The Fighting Temptations
Directed by Jonathan Lynn. Starring Cuba Gooding Jr., Beyoncé Knowles, Mike Epps, Steve Harvey, LaTanya Richardson, T-Bone. (2003, PG-13, 123 min.)
REVIEWED By Marrit Ingman, Fri., Sept. 19, 2003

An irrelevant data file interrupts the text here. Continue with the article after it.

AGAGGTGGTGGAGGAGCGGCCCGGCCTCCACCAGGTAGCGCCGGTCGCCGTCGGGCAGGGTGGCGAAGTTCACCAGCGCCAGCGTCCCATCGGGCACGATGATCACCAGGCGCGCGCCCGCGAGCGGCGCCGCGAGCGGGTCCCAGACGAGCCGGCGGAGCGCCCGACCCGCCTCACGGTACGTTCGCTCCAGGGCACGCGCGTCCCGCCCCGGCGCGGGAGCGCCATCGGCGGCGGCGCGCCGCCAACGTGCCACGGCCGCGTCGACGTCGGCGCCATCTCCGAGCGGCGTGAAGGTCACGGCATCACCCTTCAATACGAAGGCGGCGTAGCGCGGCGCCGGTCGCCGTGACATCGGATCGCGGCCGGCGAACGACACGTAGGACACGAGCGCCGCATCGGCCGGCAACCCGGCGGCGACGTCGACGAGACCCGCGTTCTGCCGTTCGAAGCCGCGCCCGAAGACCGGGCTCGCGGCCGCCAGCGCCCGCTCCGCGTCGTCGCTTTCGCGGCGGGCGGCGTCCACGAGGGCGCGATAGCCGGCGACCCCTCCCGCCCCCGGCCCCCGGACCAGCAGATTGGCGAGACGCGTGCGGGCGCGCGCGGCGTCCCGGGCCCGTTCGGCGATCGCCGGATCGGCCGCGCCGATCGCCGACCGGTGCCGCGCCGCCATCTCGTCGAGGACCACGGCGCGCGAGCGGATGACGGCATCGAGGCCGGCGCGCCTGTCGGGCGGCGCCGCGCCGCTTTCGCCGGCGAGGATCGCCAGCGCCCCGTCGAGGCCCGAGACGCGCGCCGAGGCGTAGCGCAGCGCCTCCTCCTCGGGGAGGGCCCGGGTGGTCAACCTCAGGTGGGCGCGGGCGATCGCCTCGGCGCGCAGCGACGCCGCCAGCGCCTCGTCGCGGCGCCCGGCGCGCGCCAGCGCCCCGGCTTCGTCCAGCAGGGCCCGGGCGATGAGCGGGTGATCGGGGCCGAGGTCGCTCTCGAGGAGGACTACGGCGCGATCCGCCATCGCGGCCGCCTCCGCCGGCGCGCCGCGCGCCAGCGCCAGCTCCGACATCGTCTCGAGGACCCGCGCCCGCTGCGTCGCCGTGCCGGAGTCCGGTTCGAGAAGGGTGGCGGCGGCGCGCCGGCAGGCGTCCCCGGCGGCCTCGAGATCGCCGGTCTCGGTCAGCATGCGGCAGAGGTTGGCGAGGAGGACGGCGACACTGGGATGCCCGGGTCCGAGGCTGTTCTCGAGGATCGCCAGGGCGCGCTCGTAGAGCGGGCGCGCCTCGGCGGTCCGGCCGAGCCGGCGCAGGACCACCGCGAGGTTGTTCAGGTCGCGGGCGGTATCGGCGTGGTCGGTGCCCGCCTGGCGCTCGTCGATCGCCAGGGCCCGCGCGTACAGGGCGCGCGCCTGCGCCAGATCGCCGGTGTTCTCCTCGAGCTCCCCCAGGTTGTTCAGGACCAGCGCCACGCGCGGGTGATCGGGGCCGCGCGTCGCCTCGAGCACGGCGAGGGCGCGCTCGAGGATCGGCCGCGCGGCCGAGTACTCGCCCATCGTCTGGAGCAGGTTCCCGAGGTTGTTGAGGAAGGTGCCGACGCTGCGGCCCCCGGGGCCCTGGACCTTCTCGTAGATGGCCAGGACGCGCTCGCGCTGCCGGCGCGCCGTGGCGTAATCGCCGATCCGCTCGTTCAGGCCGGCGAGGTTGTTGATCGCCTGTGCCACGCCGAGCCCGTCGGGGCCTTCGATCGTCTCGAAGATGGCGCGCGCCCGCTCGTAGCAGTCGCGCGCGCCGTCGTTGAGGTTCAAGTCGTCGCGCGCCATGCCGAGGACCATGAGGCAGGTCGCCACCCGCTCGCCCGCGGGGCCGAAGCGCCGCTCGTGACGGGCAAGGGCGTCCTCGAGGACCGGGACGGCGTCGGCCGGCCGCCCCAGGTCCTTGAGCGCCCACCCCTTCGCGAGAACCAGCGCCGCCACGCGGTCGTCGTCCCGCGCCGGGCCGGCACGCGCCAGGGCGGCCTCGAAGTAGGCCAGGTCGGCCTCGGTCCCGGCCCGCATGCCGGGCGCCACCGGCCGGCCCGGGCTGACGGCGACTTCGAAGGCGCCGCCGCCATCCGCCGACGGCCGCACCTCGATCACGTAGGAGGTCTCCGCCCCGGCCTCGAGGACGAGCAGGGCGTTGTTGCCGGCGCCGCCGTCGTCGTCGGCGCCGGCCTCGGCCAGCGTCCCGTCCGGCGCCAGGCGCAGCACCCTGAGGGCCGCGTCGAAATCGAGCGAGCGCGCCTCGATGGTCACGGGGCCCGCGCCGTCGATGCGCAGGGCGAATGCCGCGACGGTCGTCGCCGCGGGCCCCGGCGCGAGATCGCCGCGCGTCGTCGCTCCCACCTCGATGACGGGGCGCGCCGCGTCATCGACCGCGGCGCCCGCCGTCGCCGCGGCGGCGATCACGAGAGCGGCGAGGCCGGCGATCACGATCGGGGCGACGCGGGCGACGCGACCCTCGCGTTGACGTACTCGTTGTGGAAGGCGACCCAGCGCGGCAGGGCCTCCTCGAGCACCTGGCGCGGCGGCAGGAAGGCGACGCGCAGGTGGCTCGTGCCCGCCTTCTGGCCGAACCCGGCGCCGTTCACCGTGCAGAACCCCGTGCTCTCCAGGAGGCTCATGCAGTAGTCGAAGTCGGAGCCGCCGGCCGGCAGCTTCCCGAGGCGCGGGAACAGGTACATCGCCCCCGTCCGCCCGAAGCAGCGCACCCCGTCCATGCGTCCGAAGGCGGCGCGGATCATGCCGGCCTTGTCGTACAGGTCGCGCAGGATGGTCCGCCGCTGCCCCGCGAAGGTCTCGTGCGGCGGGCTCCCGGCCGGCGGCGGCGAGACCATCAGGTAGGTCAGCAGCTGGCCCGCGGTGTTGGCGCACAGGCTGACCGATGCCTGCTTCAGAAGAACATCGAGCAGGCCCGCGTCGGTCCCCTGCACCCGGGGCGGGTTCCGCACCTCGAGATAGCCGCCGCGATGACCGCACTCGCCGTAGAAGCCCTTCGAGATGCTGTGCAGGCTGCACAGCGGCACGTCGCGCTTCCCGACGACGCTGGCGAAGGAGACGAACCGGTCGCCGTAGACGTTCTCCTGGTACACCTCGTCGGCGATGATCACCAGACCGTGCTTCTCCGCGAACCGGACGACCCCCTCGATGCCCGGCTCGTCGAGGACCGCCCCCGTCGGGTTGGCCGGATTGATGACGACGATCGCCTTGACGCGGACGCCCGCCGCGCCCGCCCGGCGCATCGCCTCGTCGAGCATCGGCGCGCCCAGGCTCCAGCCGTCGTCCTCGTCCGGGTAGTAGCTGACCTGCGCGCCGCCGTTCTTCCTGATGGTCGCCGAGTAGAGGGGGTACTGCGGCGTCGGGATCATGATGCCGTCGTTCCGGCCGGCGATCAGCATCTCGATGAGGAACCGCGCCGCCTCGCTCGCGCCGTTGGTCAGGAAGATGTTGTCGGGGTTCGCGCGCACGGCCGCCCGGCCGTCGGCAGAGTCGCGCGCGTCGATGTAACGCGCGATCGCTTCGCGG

Can someone dial down Cuba Gooding Jr. a few notches? He’s so hyperactive during this MTV Films production – which is comedically indistinguishable from Sister Act, but with more marketable music – that his Vegas-showgirl drag act in the dreadful Boat Trip looks like Bressonian minimalism by contrast. That’s not necessarily a bad thing; when the script has him breakdance and do back flips, he does quite well. But pair him with co-star Knowles in a tender love scene, and he can’t seem to turn off the head pops and mugging. As ruthless Manhattan junior ad exec Darrin, Gooding pulls out the broad cigar-chomping, suspender-popping mannerisms. Darrin’s executive star rises when he pitches a remarkable new idea – We’ll market malt liquor to African-Americans! – but he he’s a lying reprobate with a fake Yale degree. In need of a lesson, Darrin heads home to his aunt’s funeral in Montecarlo, Georgia, where the town busybody (Richardson) keeps everyone in line, and a sign at the train station promises "taxi and chicken." A wacky wrinkle in Aunt Sally’s will requires Darrin to direct the local Baptist church choir, and comic hijinks ensue en route to the Big Competition: an American Idol-esque tryout montage, a drunk redneck organist named Scooter, and Rue McClanahan, who gets one good line. Concomitantly, Darrin falls for Lily (Knowles), a sultry single mom. And who wouldn’t? Knowles is the best thing about the movie – she’s sexy and down-to-earth, and she’s nobody’s fool. Her warm screen presence gives the movie some much-needed heart. For the silly farce that it is, Temptations has its moments, mainly in the form of Lucius (the scene-stealing Epps), Darrin’s playa foil, and Johnson (Montell Jordan), a squeaky-voiced felon brought in as a ringer. The supporting cast contains some nice surprises (Harvey as a DJ and parishioner Melba Moore). And, of course, the music is front-and-center. It’s hard to argue with the performances by gospel great Shirley Caesar and the Blind Boys of Alabama, but the rest of the musical numbers have a canned, overcooked quality. Producers Jimmy Jam and Terry Lewis have conceived them as hit singles foremost and moments of cinema secondarily – which may be a recommendation for the soundtrack rather than the film. The real problem is that director Lynn (The Whole Nine Yards) has a tiger by the tail in Gooding, and he’s not a strong enough helmer to blend him in with the ensemble.